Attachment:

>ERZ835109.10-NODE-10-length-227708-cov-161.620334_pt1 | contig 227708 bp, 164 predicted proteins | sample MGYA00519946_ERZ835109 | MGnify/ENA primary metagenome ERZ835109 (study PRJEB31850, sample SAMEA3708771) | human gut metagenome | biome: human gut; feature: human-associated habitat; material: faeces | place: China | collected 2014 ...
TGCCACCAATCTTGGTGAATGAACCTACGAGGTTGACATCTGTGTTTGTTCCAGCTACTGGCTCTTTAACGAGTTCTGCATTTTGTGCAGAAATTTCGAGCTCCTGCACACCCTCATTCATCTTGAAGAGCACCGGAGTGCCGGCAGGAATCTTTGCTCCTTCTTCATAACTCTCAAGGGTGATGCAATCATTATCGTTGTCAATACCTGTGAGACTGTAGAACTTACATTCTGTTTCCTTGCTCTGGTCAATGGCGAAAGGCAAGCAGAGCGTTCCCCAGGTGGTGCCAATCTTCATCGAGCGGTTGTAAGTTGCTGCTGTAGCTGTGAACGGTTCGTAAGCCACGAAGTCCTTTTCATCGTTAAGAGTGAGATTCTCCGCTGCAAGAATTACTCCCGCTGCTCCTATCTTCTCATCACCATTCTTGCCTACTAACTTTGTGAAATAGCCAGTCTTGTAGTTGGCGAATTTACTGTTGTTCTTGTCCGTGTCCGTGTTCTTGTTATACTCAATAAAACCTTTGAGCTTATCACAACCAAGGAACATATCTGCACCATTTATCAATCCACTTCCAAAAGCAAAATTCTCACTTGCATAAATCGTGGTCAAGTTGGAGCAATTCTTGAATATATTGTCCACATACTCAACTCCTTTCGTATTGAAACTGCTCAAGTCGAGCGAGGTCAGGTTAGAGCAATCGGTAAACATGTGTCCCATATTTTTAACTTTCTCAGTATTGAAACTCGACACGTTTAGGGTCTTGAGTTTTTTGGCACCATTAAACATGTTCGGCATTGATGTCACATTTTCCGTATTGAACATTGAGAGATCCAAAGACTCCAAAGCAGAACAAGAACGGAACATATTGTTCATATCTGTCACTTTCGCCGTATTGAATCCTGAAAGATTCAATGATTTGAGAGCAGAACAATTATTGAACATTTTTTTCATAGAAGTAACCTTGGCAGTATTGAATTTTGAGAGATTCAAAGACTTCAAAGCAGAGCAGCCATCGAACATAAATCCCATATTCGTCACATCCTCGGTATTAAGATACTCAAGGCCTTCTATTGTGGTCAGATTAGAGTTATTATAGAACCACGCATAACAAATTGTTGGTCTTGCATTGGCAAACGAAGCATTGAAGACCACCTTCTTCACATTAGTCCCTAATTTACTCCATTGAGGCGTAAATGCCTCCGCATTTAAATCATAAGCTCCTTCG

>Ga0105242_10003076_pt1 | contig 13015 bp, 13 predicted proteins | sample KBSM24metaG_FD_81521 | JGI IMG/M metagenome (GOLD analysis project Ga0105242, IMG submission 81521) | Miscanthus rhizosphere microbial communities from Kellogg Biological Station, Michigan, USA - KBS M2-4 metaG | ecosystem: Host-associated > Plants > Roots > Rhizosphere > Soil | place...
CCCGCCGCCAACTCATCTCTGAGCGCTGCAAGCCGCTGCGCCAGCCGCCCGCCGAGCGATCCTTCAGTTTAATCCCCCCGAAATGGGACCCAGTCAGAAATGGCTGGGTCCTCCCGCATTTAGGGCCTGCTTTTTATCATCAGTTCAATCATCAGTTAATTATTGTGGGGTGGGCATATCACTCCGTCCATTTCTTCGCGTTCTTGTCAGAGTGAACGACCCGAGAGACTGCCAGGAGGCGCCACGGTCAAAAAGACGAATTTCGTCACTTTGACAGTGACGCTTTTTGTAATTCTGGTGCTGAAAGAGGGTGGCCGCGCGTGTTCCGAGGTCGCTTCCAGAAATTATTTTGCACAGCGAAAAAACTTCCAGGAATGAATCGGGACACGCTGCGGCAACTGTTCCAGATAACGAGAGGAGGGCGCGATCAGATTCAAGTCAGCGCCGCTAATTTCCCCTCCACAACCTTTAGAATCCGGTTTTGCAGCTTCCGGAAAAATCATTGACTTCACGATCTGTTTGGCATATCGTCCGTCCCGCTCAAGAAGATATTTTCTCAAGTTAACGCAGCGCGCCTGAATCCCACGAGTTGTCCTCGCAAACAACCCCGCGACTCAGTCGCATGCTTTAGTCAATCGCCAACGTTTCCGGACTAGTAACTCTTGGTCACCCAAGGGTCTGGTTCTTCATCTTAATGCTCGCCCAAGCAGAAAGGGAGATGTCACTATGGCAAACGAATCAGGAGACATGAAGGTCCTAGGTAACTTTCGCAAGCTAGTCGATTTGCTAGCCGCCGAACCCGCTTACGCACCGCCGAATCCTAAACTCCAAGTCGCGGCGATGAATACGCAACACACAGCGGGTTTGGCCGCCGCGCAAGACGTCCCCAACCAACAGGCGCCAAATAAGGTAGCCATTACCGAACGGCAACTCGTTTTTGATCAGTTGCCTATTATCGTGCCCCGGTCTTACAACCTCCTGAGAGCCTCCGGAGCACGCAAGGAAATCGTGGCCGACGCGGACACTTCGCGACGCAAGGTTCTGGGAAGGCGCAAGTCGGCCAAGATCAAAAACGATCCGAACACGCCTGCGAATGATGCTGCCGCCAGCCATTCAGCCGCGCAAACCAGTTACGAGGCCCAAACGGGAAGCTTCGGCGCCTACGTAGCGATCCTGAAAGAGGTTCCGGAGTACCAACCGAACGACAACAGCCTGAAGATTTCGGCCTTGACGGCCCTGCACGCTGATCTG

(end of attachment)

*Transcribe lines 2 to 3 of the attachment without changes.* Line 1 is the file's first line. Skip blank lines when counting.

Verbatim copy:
TGCCACCAATCTTGGTGAATGAACCTACGAGGTTGACATCTGTGTTTGTTCCAGCTACTGGCTCTTTAACGAGTTCTGCATTTTGTGCAGAAATTTCGAGCTCCTGCACACCCTCATTCATCTTGAAGAGCACCGGAGTGCCGGCAGGAATCTTTGCTCCTTCTTCATAACTCTCAAGGGTGATGCAATCATTATCGTTGTCAATACCTGTGAGACTGTAGAACTTACATTCTGTTTCCTTGCTCTGGTCAATGGCGAAAGGCAAGCAGAGCGTTCCCCAGGTGGTGCCAATCTTCATCGAGCGGTTGTAAGTTGCTGCTGTAGCTGTGAACGGTTCGTAAGCCACGAAGTCCTTTTCATCGTTAAGAGTGAGATTCTCCGCTGCAAGAATTACTCCCGCTGCTCCTATCTTCTCATCACCATTCTTGCCTACTAACTTTGTGAAATAGCCAGTCTTGTAGTTGGCGAATTTACTGTTGTTCTTGTCCGTGTCCGTGTTCTTGTTATACTCAATAAAACCTTTGAGCTTATCACAACCAAGGAACATATCTGCACCATTTATCAATCCACTTCCAAAAGCAAAATTCTCACTTGCATAAATCGTGGTCAAGTTGGAGCAATTCTTGAATATATTGTCCACATACTCAACTCCTTTCGTATTGAAACTGCTCAAGTCGAGCGAGGTCAGGTTAGAGCAATCGGTAAACATGTGTCCCATATTTTTAACTTTCTCAGTATTGAAACTCGACACGTTTAGGGTCTTGAGTTTTTTGGCACCATTAAACATGTTCGGCATTGATGTCACATTTTCCGTATTGAACATTGAGAGATCCAAAGACTCCAAAGCAGAACAAGAACGGAACATATTGTTCATATCTGTCACTTTCGCCGTATTGAATCCTGAAAGATTCAATGATTTGAGAGCAGAACAATTATTGAACATTTTTTTCATAGAAGTAACCTTGGCAGTATTGAATTTTGAGAGATTCAAAGACTTCAAAGCAGAGCAGCCATCGAACATAAATCCCATATTCGTCACATCCTCGGTATTAAGATACTCAAGGCCTTCTATTGTGGTCAGATTAGAGTTATTATAGAACCACGCATAACAAATTGTTGGTCTTGCATTGGCAAACGAAGCATTGAAGACCACCTTCTTCACATTAGTCCCTAATTTACTCCATTGAGGCGTAAATGCCTCCGCATTTAAATCATAAGCTCCTTCG

>Ga0105242_10003076_pt1 | contig 13015 bp, 13 predicted proteins | sample KBSM24metaG_FD_81521 | JGI IMG/M metagenome (GOLD analysis project Ga0105242, IMG submission 81521) | Miscanthus rhizosphere microbial communities from Kellogg Biological Station, Michigan, USA - KBS M2-4 metaG | ecosystem: Host-associated > Plants > Roots > Rhizosphere > Soil | place...